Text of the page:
Autofield Blog

How Honda R&D Engineers Safer Structures


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17. March 2014

This is the body-in-white, colorful though it may be, of the 2014 Acura MDX:

2014 Acura MDX Cutaway

The reason it is so colorfully painted is to emphasize the areas where advanced steels are used, and how they are used, to help make the Acura MDX capable of handling serious impacts, even the Insurance Institute for Highway Safety’s small overlap front crash test (in which a vehicle traveling at 40 mph impacts a barrier that is located such that it is 25% of the frontal area of the car, in from the outside fender).

One notable area is in purple. That represents a hot-stamped ultra-high strength steel stiffener ring, which is said to be the first-ever—as in first in the world—implementation of such a component. Its purpose is to help protect front seat passengers.

Chuck Thomas, chief engineer, Automotive Safety, Honda R&D Americas, talks about how they developed this structure, about how they’ve made the car safer while reducing the weight of the vehicle by 275 lb. (one contributing factor that’s visible in the photo but not painted is Acura’s first three-piece magnesium steering hanger beam), and how they’ve been improving the Advanced Compatability Engineering (ACE) body structure that was first devised almost a decade ago, in this installment of “Autoline After Hours.”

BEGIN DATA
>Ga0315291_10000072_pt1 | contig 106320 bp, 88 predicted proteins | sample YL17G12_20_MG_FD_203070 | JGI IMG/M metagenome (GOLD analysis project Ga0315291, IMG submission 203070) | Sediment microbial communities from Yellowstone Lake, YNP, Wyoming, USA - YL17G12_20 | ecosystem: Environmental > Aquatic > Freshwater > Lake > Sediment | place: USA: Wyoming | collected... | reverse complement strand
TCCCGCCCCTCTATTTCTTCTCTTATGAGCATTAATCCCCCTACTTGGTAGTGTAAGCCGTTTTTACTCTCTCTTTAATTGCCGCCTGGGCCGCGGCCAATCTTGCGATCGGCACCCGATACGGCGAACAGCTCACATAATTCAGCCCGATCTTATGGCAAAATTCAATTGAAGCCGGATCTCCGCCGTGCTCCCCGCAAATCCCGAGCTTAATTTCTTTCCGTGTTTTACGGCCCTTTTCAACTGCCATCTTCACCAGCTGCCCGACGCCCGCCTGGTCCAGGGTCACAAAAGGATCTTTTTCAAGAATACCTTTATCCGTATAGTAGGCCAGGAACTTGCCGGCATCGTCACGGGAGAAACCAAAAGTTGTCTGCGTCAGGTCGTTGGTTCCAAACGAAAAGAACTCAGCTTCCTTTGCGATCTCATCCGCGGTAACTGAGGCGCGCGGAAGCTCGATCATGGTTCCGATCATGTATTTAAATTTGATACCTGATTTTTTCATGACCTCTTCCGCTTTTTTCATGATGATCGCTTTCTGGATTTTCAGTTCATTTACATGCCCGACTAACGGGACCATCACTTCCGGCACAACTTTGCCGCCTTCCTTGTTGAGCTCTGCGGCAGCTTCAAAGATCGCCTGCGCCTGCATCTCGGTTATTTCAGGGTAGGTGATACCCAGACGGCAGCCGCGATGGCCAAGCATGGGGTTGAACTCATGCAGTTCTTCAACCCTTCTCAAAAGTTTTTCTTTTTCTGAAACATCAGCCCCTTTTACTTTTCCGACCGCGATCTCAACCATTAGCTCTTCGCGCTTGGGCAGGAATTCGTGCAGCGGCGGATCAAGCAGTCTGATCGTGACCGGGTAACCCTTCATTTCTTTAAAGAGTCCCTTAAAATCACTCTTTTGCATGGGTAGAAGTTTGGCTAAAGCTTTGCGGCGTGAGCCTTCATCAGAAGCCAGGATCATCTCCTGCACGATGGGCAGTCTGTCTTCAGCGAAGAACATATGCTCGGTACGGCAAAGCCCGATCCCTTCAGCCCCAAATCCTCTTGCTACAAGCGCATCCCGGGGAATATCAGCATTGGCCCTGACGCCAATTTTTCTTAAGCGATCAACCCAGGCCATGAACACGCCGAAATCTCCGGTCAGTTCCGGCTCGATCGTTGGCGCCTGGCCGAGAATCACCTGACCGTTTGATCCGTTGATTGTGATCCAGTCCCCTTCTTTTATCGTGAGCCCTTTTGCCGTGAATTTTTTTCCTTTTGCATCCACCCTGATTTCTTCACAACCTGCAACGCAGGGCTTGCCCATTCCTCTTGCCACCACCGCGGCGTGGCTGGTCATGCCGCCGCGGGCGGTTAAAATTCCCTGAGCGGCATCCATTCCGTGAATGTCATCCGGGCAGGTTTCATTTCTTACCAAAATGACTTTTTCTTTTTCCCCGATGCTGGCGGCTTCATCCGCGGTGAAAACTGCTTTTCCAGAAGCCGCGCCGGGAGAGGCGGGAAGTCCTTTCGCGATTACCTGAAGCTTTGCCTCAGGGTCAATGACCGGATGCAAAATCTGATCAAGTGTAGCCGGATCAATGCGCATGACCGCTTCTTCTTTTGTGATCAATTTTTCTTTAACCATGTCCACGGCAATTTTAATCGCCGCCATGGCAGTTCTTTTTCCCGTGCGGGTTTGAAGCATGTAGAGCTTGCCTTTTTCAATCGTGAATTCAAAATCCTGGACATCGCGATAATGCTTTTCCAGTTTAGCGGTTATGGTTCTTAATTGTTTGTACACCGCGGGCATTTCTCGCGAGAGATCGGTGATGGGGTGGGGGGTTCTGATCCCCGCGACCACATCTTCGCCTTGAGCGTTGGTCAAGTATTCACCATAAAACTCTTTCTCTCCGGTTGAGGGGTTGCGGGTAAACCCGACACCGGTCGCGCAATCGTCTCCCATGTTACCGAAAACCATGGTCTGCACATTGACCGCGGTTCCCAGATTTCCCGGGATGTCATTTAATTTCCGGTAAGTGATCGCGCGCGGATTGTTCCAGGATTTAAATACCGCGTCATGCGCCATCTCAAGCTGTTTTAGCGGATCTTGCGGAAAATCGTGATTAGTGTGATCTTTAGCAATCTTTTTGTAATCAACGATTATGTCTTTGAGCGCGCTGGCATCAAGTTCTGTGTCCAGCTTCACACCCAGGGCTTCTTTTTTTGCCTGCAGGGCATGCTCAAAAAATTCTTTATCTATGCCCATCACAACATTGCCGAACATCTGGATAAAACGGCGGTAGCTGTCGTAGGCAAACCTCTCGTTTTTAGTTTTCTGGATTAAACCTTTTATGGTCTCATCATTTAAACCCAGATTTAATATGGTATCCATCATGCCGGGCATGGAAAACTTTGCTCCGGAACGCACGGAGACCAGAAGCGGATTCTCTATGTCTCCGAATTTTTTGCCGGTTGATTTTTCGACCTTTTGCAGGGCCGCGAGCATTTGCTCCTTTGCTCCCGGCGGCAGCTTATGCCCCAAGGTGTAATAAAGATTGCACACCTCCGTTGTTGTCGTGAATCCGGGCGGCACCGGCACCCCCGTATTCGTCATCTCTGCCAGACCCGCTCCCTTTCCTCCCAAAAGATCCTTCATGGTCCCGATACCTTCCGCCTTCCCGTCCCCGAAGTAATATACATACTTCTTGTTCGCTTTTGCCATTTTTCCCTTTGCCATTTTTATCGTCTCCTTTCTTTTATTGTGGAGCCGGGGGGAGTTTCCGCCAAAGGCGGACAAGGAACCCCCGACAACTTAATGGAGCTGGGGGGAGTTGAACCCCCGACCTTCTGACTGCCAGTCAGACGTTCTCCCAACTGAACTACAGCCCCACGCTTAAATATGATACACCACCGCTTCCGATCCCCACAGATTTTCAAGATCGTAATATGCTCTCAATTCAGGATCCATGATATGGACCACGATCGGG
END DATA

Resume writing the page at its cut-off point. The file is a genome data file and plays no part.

2014 Acura MDXThis is what the MDX looks like with body panels 

In addition to which, Brent Snavely of the Detroit Free Press joins John McElroy and me in discussing developments including the GM ignition switch problem (Snavley has been reporting on the developments and the lack thereof), the new Audi A3 Sedan, and much more.

What’s more, Chuck Thomas brought another painted structure to the studio, this one which has undergone the aforementioned small overlap front crash test, and if you want to see how metal can crinkle like a sheet of paper (although the forces are directed in the way they’ve devised the elements of the system, it is not random crinkling like the paper), you’ve got to see it:

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